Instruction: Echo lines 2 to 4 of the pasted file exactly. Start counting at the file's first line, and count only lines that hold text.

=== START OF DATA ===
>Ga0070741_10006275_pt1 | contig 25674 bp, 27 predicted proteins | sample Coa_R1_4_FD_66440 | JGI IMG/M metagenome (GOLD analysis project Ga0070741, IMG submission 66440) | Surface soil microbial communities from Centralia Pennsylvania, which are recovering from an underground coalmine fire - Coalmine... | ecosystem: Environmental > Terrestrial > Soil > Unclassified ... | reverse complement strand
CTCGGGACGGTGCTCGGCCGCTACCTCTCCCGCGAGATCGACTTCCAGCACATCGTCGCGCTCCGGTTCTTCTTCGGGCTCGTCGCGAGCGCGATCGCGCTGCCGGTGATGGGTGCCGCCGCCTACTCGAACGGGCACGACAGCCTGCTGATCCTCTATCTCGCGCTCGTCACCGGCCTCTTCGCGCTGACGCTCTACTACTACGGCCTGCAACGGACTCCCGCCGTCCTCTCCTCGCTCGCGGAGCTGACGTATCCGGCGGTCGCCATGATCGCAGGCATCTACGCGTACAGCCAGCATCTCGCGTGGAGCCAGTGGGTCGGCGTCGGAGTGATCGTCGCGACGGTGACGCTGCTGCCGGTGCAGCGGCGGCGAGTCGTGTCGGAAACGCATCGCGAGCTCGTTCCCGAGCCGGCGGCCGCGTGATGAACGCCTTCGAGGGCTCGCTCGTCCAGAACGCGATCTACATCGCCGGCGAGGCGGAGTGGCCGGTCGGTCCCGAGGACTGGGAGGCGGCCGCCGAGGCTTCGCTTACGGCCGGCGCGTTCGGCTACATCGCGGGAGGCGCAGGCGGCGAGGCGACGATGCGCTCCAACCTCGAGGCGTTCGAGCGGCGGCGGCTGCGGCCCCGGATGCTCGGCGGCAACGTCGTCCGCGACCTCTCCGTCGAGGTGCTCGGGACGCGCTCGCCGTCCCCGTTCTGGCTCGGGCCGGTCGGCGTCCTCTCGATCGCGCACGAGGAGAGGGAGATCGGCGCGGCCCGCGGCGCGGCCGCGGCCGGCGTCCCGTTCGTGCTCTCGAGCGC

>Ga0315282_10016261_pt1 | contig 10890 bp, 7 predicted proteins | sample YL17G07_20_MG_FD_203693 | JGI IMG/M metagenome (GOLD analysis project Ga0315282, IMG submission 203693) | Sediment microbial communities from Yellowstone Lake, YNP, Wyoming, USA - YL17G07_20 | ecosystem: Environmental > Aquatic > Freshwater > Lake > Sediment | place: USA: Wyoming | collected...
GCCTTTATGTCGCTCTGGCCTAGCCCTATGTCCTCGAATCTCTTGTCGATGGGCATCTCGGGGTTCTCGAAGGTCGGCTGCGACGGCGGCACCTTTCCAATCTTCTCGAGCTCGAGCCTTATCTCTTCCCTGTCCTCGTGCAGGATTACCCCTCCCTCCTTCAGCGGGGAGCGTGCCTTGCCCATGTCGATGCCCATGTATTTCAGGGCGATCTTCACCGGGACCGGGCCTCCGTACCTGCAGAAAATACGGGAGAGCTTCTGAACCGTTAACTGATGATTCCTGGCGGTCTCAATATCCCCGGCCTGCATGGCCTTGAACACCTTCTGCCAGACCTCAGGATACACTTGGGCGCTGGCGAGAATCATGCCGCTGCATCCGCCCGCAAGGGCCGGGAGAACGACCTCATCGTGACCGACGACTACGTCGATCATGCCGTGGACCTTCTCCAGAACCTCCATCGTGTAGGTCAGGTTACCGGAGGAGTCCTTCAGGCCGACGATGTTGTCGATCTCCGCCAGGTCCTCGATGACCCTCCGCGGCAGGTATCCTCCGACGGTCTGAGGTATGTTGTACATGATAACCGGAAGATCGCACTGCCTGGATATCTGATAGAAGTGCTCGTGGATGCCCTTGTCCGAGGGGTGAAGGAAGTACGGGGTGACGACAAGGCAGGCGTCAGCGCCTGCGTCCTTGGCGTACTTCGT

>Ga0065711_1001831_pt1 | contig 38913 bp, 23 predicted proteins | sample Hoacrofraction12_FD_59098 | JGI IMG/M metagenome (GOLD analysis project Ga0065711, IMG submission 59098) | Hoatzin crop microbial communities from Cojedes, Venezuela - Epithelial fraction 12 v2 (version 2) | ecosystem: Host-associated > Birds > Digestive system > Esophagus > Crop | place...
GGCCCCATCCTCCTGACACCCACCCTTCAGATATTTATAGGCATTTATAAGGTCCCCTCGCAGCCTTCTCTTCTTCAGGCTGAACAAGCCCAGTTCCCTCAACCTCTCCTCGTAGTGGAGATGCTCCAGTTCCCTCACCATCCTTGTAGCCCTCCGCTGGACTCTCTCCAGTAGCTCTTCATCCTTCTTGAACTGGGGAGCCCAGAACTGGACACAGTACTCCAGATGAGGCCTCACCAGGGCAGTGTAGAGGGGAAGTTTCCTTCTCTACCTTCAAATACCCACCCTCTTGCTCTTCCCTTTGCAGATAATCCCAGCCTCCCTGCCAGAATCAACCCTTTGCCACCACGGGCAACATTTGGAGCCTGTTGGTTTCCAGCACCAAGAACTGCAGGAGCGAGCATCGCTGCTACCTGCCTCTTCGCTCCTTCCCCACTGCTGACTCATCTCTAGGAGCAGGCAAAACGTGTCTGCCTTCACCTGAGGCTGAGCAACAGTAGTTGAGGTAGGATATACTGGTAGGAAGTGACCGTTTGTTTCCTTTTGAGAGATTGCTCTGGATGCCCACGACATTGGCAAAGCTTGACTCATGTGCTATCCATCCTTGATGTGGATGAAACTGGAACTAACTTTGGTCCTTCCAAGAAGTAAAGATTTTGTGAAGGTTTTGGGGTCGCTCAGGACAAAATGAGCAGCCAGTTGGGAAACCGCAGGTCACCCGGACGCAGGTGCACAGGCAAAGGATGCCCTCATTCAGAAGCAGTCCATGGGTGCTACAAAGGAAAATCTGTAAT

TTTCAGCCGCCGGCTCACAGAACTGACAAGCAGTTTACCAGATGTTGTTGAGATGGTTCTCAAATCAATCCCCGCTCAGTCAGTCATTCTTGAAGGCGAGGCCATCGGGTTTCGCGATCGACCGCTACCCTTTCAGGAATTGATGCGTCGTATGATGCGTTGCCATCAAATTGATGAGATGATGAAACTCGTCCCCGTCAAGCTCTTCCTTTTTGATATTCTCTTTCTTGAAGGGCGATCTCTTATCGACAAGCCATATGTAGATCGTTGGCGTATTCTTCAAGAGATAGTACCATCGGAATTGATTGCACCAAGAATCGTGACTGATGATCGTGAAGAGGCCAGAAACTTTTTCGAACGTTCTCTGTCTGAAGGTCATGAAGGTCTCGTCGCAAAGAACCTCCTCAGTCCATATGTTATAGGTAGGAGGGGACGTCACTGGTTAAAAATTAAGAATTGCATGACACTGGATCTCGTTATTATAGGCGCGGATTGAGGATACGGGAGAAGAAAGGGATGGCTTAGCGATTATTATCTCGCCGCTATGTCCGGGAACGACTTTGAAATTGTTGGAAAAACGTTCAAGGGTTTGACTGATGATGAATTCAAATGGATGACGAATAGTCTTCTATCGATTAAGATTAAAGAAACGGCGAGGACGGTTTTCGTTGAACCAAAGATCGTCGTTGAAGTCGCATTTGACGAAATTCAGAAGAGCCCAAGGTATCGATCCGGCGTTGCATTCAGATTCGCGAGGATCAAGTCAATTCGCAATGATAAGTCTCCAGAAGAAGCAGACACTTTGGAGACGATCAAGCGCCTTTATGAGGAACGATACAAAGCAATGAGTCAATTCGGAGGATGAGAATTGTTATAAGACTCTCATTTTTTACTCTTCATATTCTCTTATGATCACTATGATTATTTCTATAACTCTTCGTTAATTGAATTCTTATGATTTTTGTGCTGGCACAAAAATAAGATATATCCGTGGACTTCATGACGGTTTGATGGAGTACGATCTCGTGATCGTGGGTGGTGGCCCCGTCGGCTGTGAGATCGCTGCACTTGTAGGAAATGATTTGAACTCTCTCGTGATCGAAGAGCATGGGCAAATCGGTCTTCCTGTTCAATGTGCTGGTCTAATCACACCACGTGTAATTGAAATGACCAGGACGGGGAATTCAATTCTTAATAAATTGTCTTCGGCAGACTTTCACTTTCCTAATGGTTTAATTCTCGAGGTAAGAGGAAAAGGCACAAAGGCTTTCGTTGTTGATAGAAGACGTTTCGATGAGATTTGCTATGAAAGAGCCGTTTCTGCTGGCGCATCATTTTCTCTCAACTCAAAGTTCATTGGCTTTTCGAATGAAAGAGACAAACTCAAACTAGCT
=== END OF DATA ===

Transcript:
CTCGGGACGGTGCTCGGCCGCTACCTCTCCCGCGAGATCGACTTCCAGCACATCGTCGCGCTCCGGTTCTTCTTCGGGCTCGTCGCGAGCGCGATCGCGCTGCCGGTGATGGGTGCCGCCGCCTACTCGAACGGGCACGACAGCCTGCTGATCCTCTATCTCGCGCTCGTCACCGGCCTCTTCGCGCTGACGCTCTACTACTACGGCCTGCAACGGACTCCCGCCGTCCTCTCCTCGCTCGCGGAGCTGACGTATCCGGCGGTCGCCATGATCGCAGGCATCTACGCGTACAGCCAGCATCTCGCGTGGAGCCAGTGGGTCGGCGTCGGAGTGATCGTCGCGACGGTGACGCTGCTGCCGGTGCAGCGGCGGCGAGTCGTGTCGGAAACGCATCGCGAGCTCGTTCCCGAGCCGGCGGCCGCGTGATGAACGCCTTCGAGGGCTCGCTCGTCCAGAACGCGATCTACATCGCCGGCGAGGCGGAGTGGCCGGTCGGTCCCGAGGACTGGGAGGCGGCCGCCGAGGCTTCGCTTACGGCCGGCGCGTTCGGCTACATCGCGGGAGGCGCAGGCGGCGAGGCGACGATGCGCTCCAACCTCGAGGCGTTCGAGCGGCGGCGGCTGCGGCCCCGGATGCTCGGCGGCAACGTCGTCCGCGACCTCTCCGTCGAGGTGCTCGGGACGCGCTCGCCGTCCCCGTTCTGGCTCGGGCCGGTCGGCGTCCTCTCGATCGCGCACGAGGAGAGGGAGATCGGCGCGGCCCGCGGCGCGGCCGCGGCCGGCGTCCCGTTCGTGCTCTCGAGCGC

>Ga0315282_10016261_pt1 | contig 10890 bp, 7 predicted proteins | sample YL17G07_20_MG_FD_203693 | JGI IMG/M metagenome (GOLD analysis project Ga0315282, IMG submission 203693) | Sediment microbial communities from Yellowstone Lake, YNP, Wyoming, USA - YL17G07_20 | ecosystem: Environmental > Aquatic > Freshwater > Lake > Sediment | place: USA: Wyoming | collected...
GCCTTTATGTCGCTCTGGCCTAGCCCTATGTCCTCGAATCTCTTGTCGATGGGCATCTCGGGGTTCTCGAAGGTCGGCTGCGACGGCGGCACCTTTCCAATCTTCTCGAGCTCGAGCCTTATCTCTTCCCTGTCCTCGTGCAGGATTACCCCTCCCTCCTTCAGCGGGGAGCGTGCCTTGCCCATGTCGATGCCCATGTATTTCAGGGCGATCTTCACCGGGACCGGGCCTCCGTACCTGCAGAAAATACGGGAGAGCTTCTGAACCGTTAACTGATGATTCCTGGCGGTCTCAATATCCCCGGCCTGCATGGCCTTGAACACCTTCTGCCAGACCTCAGGATACACTTGGGCGCTGGCGAGAATCATGCCGCTGCATCCGCCCGCAAGGGCCGGGAGAACGACCTCATCGTGACCGACGACTACGTCGATCATGCCGTGGACCTTCTCCAGAACCTCCATCGTGTAGGTCAGGTTACCGGAGGAGTCCTTCAGGCCGACGATGTTGTCGATCTCCGCCAGGTCCTCGATGACCCTCCGCGGCAGGTATCCTCCGACGGTCTGAGGTATGTTGTACATGATAACCGGAAGATCGCACTGCCTGGATATCTGATAGAAGTGCTCGTGGATGCCCTTGTCCGAGGGGTGAAGGAAGTACGGGGTGACGACAAGGCAGGCGTCAGCGCCTGCGTCCTTGGCGTACTTCGT